About the Poet
Mark Russell’s collections are Men Who Repeat Themselves (erbacce), Shopping for Punks (Hesterglock) and Spearmint & Rescue (Pindrop). His poems have appeared in various journals, including Poetry Wales, bath magg, The Manchester Review, Stand, and The Rialto. He lives in Scotland.Mark Russell’s collections are Men Who Repeat Themselves (erbacce), Shopping for Punks (Hesterglock) and Spearmint & Rescue (Pindrop). His poems have appeared in various journals, including Poetry Wales, bath magg, The Manchester Review, Stand, and The Rialto. He lives in Scotland.
Social media @mark59russell
In this collection, I have taken the darker elements of poets and dramatists who have influenced me (primarily Tate, Chernoff, Edson; Beckett, Brecht, Pinter), and pushed the form into continuous narrative. I have been trying to marry my work as a poet with my profession as a drama teacher by finding the conflicts/tasks/given circumstances at the heart of each poem (like Stanislavski’s ‘beats’ or ‘units’), and also within the narrative arc of the work as a whole (rather like a ‘super-objective’). I realise now that the poems constituting Come to the River have also drawn on my interest in the tensions and conflicts that exist between means and ends within avant-garde and political aesthetics.
Daisy in the Light
‘Good afternoon, Mr Fredericks,’ the young woman on the desk said. I don’t know how she knew my name. I was sure we’d never met. Her name tag said ‘Daisy’. ‘That will be thirty-four dollars,’ she said, tapping something into her phone. ‘I only have pounds sterling, Daisy.’ ‘How did you know my name?’ she said, ‘I’m sure we’ve never met.’ Before I could answer, she popped a boiled sweet into her mouth. ‘People often say I look like a Daisy,’ she said a little incoherently. ‘Will you take a card?’ I said. She smiled and took my card. ‘Is my nose bright orange today?’ she said. I took a good long look at her face. It certainly had a tinge to it. ‘More of a yellow, I’d say.’ She smiled. White rays began to appear around her face, emanating from the central flowerhead of her nose. I could feel my brow begin to sweat. She swirled the boiled sweet around. It clicked against her teeth. I thought I was going to faint. ‘It’s a trick of the light,’ she said. I breathed heavily with relief. Daisy handed me a tissue. ‘You should stop looking at me now,’ she said.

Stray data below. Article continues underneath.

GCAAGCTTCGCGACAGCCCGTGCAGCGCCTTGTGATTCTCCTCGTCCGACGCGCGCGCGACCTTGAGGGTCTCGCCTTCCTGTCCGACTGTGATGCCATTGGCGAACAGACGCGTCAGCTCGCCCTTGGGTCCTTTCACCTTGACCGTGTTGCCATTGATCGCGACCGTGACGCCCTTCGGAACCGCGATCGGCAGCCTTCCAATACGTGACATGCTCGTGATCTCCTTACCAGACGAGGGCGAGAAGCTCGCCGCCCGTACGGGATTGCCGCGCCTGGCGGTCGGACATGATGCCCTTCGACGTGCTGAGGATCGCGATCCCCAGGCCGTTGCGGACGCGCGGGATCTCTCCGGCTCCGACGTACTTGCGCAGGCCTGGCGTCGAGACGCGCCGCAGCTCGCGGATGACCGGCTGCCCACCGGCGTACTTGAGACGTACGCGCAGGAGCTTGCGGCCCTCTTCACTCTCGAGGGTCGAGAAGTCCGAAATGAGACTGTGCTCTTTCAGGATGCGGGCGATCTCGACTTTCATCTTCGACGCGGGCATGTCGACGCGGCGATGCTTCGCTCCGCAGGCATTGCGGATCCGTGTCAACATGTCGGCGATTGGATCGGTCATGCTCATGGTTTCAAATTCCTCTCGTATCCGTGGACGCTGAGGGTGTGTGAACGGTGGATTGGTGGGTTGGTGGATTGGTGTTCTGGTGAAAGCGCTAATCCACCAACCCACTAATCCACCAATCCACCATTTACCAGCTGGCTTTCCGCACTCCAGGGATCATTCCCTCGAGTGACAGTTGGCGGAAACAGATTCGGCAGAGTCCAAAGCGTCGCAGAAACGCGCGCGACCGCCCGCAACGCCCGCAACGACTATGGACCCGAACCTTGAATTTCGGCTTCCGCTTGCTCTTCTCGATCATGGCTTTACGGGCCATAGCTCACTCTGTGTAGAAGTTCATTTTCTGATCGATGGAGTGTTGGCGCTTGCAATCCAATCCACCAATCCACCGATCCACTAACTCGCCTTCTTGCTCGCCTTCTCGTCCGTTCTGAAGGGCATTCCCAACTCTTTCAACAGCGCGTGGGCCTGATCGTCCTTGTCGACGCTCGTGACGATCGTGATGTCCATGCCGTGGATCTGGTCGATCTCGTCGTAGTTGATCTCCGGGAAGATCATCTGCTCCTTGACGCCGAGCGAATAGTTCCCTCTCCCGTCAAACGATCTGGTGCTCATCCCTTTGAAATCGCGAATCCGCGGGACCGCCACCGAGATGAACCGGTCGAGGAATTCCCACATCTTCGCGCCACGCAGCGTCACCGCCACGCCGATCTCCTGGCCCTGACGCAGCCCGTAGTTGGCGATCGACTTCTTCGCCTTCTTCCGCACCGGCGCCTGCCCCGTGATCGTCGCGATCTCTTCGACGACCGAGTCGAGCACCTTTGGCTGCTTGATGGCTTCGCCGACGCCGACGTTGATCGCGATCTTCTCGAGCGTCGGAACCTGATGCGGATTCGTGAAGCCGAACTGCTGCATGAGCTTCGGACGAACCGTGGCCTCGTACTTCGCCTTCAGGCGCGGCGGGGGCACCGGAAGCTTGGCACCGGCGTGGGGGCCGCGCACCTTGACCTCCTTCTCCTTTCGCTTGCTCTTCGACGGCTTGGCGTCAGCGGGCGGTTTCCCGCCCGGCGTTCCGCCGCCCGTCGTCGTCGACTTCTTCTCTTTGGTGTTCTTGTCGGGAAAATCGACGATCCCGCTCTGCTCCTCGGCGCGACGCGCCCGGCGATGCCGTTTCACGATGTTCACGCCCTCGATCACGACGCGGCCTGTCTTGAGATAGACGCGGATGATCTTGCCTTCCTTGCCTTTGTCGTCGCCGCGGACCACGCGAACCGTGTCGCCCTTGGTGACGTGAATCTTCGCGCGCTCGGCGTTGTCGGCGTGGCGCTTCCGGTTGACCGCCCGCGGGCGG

Praise for the Work
“Mark Russell’s Come to the River is a collection of prose-poems which follows a continuous narrative, centred around the polite depravity of an academic conference. Come to the River successfully ties together elements of poetry, drama and fiction, creating a unique and often compelling collection with hints of innovative dramatists like Beckett, Chekhov and Miller alongside contemporary surrealist poets like Selima Hill and Vahni Capildeo. Russell’s prose-poems are lucid, wry and affable. Essential reading.”
— Charlie Baylis: editor, Anthropocene, Broken Sleep Books, poet, Drag City
“The narrator keeps changing name tags (Jolene is maybe my favourite) as we weave in and out of various stories at a convention of conferences at a hotel. A paper on The New Jersey Crumb Coffee Cake, the River Clyde “with the Squinty Bridge in the foreground,” a riverboat casino turned Museum of The American Civil War, a group of sociologists hoping to sing Dolly Parton hits. In the spirit of James Tate and Donald Barthelme, these surreal-absurd tales are full of wonder, wit, & delight. Come to the River is rooms within rooms. A welcoming wild ride.”
— Marcus Slease: author Puppy, Never Mind the Beasts, The Green Monk
“Come to the River offers a series of mini dramas where a dislocated and disorientated narrative self continually challenges and is challenged by conventional thinking and perception. Set at an academic conference, each drama probes the impact of socially conditioned responses to various situations with comic and diverting endings. This thought-provoking collection is a comedic tour de force, where absurdity, a troubled fluidity and alternative realities become the norm to demonstrate the follies of conditioned behaviour and thinking. Mark Russell’s fresh and divergent poetry simultaneously makes you smile and think. This is a comedy of errors with a punch and punch bowl at its heart.”
– David Caddy: poet, writer, critic, editor, Tears in the Fence